Hello there, I made a little video YouTube.
Lines from L’Allegro
Here are my favorite lines from John Milton’s “L’Allegro,” published in 1645.
“L’Allegro” translates from Italian as “The Happy Man.” Milton wrote this and another poem, “Il Penseroso” (The pensive or thoughtful man) as a companion piece. Two moods are contrasted to pleasant effect by this pair of poems.
As with anything written so long ago, footnotes prove essential. One of the better online poetry resources I’ve encountered is The John Milton Reading Room, a project of Dartmouth College. For the full text with footnotes, click here.
Illustration is by William Blake, “Mirth and Her Companions.”
Why Persians Write such Great Poetry
Omar Khayyam and Hafiz – two poets who seem like old friends to me.
When I first encountered Persian poetry, I marvelled at how wonderful it was. One reason? It has an audience… a culture that celebrates, values — and funds –its expression:
— from “A Year with Hafiz” by Daniel Ladinsky. Excerpt from Henry S. Mindlin’s introduction. I highly recommend this book!
from Flowers of Evil
Charles Baudelaire is acknowledged as the greatest French poet of the 19th century, and Flowers of Evil (Les Fleurs du Mal) is his great work.
It’s regrettable that I can’t read French, but one thing that can provide lasting amusement is seeking out different translations for comparison.
Here are two stanzas from A Madigral of Sorrow. This translation is by F.P. Sturm, and appears in the New Directions edition pictured below.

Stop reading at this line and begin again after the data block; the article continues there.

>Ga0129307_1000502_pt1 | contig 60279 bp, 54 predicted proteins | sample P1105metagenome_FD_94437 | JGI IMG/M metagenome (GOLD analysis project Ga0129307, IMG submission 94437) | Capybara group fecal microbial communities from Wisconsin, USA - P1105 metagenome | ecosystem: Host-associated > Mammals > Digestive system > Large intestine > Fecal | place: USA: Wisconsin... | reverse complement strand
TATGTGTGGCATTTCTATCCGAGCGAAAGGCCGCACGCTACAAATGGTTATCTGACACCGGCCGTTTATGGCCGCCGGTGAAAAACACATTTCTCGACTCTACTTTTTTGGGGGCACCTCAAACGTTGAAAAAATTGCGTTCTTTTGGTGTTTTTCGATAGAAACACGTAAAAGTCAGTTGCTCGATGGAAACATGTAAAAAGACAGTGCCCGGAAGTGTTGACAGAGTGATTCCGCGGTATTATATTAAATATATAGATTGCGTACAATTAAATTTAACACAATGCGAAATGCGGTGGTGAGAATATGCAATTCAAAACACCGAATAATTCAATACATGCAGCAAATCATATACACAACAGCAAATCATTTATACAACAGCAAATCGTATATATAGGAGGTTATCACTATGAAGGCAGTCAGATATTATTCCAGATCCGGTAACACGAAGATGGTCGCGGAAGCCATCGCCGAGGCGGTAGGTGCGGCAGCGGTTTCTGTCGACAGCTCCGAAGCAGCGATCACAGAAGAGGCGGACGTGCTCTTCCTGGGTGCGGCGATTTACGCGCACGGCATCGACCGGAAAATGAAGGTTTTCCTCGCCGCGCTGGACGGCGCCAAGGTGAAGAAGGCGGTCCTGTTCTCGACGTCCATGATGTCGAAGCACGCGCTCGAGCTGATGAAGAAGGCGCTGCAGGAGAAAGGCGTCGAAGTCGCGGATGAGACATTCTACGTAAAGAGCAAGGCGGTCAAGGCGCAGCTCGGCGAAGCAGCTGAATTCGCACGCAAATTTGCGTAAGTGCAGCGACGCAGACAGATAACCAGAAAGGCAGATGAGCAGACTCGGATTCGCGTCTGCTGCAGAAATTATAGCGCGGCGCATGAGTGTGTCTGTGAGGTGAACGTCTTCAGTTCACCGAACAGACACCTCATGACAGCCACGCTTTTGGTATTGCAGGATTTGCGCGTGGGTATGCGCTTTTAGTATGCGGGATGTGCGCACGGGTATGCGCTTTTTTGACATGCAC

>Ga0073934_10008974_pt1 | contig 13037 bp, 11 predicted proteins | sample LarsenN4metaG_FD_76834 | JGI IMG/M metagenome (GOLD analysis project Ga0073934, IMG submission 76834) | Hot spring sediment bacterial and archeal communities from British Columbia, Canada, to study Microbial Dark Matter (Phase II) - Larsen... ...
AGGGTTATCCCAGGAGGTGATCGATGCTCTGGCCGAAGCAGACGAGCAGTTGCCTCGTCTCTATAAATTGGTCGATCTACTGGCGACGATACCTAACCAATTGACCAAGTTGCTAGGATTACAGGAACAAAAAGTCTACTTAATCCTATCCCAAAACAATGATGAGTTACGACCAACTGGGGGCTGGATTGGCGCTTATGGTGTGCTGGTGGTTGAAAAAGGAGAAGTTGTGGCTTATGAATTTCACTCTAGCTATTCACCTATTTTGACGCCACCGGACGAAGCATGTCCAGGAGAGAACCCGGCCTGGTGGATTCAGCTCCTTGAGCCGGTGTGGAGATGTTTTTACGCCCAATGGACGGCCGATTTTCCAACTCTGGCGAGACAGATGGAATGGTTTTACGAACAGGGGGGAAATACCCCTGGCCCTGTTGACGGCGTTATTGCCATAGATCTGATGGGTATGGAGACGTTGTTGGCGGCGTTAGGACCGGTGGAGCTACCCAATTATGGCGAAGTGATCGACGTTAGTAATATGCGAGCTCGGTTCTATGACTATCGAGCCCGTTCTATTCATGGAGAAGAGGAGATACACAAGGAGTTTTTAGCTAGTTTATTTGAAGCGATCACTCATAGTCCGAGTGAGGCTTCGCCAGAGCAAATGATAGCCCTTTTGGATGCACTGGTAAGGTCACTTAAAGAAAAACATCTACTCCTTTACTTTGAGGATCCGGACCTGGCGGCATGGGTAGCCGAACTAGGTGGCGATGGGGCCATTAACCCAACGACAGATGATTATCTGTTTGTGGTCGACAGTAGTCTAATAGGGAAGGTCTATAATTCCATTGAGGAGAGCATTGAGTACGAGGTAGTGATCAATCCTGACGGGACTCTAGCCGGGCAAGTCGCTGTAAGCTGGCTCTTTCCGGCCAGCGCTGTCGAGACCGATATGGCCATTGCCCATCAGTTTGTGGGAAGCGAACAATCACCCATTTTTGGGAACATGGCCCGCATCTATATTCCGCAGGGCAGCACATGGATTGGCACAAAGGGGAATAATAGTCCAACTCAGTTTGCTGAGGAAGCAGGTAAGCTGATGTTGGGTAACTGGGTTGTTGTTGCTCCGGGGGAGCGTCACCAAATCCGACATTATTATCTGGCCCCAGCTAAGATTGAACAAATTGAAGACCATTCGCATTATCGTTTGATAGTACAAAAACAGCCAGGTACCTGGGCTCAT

Love note from Charles Baudelaire
Advice from a Persian Poet
Learn to recognize the counterfeit coins
that may buy you just a moment of pleasure
but then drag you for days like a broken
man behind a farting camel.
— from A Year with Hafiz, Daily Contemplations.
Translated / rendered by Daniel Ladinsky
Returned within 30 days.
My love was an overly lavish
expenditure of emotion.
I’m sorry, I can’t accept this, she said.
Too extravagant, too soon.
And this, after she overwhelmed me
With her gifts.
John Keats and “negative capability”
This article provides a good summary of a concept developed by the poet John Keats: negative capability.
Some time ago, while taking a walk in a natural setting, I was seized by an irrational impulse — Poe would call it the “Imp of the Perverse” — to rid myself of my iPhone by hurling into a creek, or dropping it into a clear pool, and watching to see how long it would take for those glittering gem-like app icons to wink out of existence.
Like most healthy people, I have a love-hate relationship with technology, and I wish humanity would make greater attempts to question its utility. The romantic movement was a reaction against industrialization; I hope a new and similar movement will someday take hold in our digital age. There needs to be a backlash on technology’s dominance over our lives and a rediscovery of what it means to be human.
Anyway, this was a poetic attempt on this theme. I don’t know what I’m doing, but I do enjoy the idea of using traditional poetry to address modern subjects. Thanks for visiting!
“A Poet in Every Home”
Here’s a great Monty Python sketch featuring some of the great names of poetry. Enjoy!